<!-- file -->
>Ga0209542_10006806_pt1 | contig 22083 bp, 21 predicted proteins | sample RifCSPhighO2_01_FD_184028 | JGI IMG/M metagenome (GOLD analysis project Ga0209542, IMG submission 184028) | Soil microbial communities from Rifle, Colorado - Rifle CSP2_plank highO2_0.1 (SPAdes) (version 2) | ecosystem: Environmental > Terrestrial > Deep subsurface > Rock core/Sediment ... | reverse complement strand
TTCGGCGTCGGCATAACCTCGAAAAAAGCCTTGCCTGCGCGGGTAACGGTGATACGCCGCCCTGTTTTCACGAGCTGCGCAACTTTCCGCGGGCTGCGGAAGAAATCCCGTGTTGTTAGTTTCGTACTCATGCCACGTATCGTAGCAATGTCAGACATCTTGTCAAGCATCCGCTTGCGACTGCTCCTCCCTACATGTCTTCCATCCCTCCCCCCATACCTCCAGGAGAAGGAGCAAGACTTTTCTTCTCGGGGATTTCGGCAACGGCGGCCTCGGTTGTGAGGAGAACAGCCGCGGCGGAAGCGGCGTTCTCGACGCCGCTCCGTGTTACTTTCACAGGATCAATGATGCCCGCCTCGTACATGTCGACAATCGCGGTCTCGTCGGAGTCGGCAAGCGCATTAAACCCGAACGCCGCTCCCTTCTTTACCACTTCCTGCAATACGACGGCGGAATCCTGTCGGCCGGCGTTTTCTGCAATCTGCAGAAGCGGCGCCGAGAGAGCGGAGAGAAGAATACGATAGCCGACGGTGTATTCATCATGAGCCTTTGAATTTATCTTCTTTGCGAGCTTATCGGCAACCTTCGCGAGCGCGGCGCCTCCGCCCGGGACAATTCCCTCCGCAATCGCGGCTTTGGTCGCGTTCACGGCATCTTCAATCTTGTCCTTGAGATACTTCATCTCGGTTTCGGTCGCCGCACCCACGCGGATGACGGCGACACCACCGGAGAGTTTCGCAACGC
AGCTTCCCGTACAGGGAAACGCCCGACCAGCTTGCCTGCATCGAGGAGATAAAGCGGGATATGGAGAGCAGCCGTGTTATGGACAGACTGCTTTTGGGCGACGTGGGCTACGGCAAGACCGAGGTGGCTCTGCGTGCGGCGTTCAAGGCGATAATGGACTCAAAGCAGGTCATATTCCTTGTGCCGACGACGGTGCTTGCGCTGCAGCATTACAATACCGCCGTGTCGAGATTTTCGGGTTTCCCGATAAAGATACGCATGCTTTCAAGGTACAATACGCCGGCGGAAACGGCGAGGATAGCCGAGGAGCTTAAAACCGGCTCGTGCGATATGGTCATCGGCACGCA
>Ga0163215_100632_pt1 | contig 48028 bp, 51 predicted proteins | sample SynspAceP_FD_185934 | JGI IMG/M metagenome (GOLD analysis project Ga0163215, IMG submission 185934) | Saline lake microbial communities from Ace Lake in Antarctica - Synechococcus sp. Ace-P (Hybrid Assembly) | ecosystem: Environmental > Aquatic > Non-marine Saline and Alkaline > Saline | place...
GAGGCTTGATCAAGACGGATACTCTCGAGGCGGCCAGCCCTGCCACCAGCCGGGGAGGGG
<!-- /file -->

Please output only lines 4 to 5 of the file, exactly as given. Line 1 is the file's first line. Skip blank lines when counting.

>Ga0163215_100632_pt1 | contig 48028 bp, 51 predicted proteins | sample SynspAceP_FD_185934 | JGI IMG/M metagenome (GOLD analysis project Ga0163215, IMG submission 185934) | Saline lake microbial communities from Ace Lake in Antarctica - Synechococcus sp. Ace-P (Hybrid Assembly) | ecosystem: Environmental > Aquatic > Non-marine Saline and Alkaline > Saline | place...
GAGGCTTGATCAAGACGGATACTCTCGAGGCGGCCAGCCCTGCCACCAGCCGGGGAGGGG